• Always check the security rules on airport websites before leaving, and if possible, print them.
  • In general, EU airports do not make exceptions for carrying quantities of breasmilk above allowed quantities for liquids if you are traveling without your baby. In Paris, they made me dump out my 5oz of pumped milk (grrr).
  • Never travel with frozen breastmilk. Many international airports will make you throw it out if frozen. It usually has to be in liquid form.
  • My airport experiences:
    • Paris CDG and Geneva – you are not allowed more than 100ml/34.oz as carry on breastmilk – this applies to most EU airports.
    • Addis Ababa, Ethiopia – I have traveled through this airport four times with various quantities of milk and ice at various stages of melting and have never been questioned passing through security…
    • London – this is my international transit airport of choice and I am now a proud new One World Alliance member. There is easy access to nursing rooms throughout the airport and in the BA lounges. And they allow up to 2L of fresh milk through security
    • Malawi – after police interrogation and a police escort through security, I managed to carry on a week’s worth of milk. My second time, I checked it.
    • Kenya – high security measures in Kenya, you will need to check it.
    • Ghana – I carried on 5 days worth of milk, no questions asked.

After a variability of experiences and stressful negotiations, I now check my cooler of milk inside my large suitcase. What I have realized is there is so much variability in security allowances and understanding of the rules by security officers, that the best thing to do is check it in your suitcase to avoid the risk of having to throw out your milk.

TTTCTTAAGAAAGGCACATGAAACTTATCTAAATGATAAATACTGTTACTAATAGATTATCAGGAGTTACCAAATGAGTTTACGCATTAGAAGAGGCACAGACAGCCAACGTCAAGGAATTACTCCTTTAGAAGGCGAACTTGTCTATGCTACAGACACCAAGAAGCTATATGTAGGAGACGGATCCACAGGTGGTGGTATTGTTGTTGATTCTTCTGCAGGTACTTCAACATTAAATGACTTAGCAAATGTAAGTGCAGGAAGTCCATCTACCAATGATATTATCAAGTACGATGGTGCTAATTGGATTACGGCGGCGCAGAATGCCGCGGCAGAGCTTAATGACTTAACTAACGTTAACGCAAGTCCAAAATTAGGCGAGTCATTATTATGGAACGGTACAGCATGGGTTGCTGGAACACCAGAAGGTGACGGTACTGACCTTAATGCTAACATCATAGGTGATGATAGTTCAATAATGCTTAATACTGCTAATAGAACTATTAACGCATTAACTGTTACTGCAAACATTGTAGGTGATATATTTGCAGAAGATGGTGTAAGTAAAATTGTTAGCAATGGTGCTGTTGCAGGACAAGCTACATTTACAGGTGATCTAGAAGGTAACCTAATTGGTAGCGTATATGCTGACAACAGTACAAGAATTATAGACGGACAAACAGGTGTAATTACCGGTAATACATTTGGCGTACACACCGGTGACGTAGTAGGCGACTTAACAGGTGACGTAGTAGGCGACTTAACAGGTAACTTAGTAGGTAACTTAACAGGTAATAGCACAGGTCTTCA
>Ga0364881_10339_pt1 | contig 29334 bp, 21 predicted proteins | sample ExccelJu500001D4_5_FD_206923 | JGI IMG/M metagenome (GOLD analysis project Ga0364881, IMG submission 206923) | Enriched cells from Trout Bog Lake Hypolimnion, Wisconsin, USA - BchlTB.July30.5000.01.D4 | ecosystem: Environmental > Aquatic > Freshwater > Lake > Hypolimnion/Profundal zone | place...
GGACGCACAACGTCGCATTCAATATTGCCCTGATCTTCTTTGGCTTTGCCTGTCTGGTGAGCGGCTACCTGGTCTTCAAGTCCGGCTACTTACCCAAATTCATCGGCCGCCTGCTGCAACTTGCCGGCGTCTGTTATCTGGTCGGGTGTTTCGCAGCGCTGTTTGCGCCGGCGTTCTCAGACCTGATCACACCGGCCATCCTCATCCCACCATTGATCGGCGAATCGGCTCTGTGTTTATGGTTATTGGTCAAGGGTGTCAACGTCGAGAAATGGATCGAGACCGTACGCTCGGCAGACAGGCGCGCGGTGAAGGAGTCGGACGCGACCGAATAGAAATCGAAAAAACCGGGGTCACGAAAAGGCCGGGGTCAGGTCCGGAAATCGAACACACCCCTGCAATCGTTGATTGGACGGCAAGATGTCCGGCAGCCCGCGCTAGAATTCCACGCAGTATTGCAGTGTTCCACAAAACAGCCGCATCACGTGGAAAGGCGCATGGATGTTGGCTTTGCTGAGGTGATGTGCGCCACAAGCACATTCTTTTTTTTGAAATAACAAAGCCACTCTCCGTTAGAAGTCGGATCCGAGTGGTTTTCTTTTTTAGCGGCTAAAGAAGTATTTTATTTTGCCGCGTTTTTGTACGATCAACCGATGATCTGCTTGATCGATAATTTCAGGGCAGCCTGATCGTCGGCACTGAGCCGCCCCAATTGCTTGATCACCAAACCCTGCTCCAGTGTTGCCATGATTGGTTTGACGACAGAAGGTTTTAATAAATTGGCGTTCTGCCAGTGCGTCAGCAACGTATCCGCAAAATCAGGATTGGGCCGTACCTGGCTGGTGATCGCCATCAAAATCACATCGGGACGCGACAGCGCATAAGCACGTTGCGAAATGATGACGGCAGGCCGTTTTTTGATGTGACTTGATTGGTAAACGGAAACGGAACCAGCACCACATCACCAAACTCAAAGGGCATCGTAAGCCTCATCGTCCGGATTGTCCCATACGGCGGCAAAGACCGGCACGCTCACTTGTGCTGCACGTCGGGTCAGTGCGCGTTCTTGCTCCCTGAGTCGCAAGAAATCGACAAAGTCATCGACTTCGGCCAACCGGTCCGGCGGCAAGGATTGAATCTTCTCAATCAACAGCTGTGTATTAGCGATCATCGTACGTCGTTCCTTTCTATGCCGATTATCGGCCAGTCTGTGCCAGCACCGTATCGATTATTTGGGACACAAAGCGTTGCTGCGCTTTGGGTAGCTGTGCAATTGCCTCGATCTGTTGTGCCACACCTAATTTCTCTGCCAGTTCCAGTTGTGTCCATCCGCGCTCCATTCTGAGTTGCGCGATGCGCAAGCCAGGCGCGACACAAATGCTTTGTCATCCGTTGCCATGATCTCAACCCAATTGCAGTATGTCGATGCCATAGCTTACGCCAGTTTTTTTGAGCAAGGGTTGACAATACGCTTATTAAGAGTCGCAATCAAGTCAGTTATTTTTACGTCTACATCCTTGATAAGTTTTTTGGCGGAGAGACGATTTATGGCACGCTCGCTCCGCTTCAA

The cold chain

I work on immunization, so I get that cold chain is critical and what it takes to protect it. In my travels, I have been pleasantly surprised at how accommodating hotels, restaurants, airport lounges, and flight staff have been filling my Ziploc bags with ice. That said, on a long haul flight, ask for ice early as it tends to run out or melt.

During my time away, I have usually had access to a fridge for storing my milk. Otherwise, if you have a pack-it ice bag and freezer, that is useful for milk storage during the day. I have had a hard time finding ice packs in country, so I stopped pursuing that option.

I always make sure my hotel has a fridge in the room. Careful with the temperatures, I have found they either don’t get cold enough, or so cold the milk will freeze.

Packing my cooler for return, I do in layers. I put one layer of ice in a large Ziploc bag on the bottom of the cooler, one layer of milk bags, one layer or ice, milk, and one layer of ice on the top of cooler, then a bag of ice on each side. This tends to keep quite well when checked in and helps minimize the amount of movement. My milk is always very well cold when I get home and there is usually still ice in the cooler.